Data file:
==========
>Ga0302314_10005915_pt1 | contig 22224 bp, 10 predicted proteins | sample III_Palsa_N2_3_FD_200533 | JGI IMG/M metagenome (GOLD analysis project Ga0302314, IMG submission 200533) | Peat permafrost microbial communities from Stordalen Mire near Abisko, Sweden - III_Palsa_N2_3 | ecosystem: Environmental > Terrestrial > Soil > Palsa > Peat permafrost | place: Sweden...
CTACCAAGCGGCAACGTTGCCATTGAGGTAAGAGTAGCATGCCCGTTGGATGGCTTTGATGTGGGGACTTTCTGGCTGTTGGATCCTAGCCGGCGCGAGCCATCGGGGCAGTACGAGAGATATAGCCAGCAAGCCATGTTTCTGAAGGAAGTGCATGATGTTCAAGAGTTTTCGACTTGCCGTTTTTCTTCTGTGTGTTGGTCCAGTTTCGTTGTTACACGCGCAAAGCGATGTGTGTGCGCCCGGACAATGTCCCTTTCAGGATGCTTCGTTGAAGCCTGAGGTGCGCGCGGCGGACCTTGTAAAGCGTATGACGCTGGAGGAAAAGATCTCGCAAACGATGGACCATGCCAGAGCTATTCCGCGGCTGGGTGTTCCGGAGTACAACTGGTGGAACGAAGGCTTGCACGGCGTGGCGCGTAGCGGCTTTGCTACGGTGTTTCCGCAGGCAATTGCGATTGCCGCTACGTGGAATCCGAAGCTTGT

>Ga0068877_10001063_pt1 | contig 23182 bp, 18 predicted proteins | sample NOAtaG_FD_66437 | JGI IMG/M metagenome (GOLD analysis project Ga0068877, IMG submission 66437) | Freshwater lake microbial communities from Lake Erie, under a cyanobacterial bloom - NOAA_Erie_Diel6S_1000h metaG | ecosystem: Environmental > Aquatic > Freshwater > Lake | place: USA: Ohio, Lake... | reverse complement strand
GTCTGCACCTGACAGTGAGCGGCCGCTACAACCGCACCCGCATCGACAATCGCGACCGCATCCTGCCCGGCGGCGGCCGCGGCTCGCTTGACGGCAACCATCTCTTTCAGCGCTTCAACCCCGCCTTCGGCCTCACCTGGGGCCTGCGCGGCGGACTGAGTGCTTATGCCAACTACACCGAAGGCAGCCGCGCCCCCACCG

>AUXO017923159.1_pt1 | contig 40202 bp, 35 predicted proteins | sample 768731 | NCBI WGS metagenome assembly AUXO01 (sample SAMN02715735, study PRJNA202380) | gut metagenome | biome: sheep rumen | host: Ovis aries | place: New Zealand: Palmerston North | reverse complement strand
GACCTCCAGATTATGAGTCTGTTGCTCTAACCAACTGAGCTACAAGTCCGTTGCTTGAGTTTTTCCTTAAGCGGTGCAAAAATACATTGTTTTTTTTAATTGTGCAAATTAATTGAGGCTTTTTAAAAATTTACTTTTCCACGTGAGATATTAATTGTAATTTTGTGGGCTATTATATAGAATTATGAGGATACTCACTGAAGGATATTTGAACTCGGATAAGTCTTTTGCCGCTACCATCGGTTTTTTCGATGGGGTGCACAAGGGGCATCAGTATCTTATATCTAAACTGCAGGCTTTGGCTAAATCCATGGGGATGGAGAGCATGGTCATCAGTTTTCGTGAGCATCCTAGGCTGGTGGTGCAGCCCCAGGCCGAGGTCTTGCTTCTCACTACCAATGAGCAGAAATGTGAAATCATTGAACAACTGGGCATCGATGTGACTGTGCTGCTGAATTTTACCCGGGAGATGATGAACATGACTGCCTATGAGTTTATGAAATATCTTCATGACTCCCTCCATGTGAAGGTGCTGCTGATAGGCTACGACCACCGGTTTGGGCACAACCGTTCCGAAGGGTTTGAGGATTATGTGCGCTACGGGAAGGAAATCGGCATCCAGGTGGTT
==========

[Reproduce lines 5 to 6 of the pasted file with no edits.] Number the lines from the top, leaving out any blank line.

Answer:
>AUXO017923159.1_pt1 | contig 40202 bp, 35 predicted proteins | sample 768731 | NCBI WGS metagenome assembly AUXO01 (sample SAMN02715735, study PRJNA202380) | gut metagenome | biome: sheep rumen | host: Ovis aries | place: New Zealand: Palmerston North | reverse complement strand
GACCTCCAGATTATGAGTCTGTTGCTCTAACCAACTGAGCTACAAGTCCGTTGCTTGAGTTTTTCCTTAAGCGGTGCAAAAATACATTGTTTTTTTTAATTGTGCAAATTAATTGAGGCTTTTTAAAAATTTACTTTTCCACGTGAGATATTAATTGTAATTTTGTGGGCTATTATATAGAATTATGAGGATACTCACTGAAGGATATTTGAACTCGGATAAGTCTTTTGCCGCTACCATCGGTTTTTTCGATGGGGTGCACAAGGGGCATCAGTATCTTATATCTAAACTGCAGGCTTTGGCTAAATCCATGGGGATGGAGAGCATGGTCATCAGTTTTCGTGAGCATCCTAGGCTGGTGGTGCAGCCCCAGGCCGAGGTCTTGCTTCTCACTACCAATGAGCAGAAATGTGAAATCATTGAACAACTGGGCATCGATGTGACTGTGCTGCTGAATTTTACCCGGGAGATGATGAACATGACTGCCTATGAGTTTATGAAATATCTTCATGACTCCCTCCATGTGAAGGTGCTGCTGATAGGCTACGACCACCGGTTTGGGCACAACCGTTCCGAAGGGTTTGAGGATTATGTGCGCTACGGGAAGGAAATCGGCATCCAGGTGGTT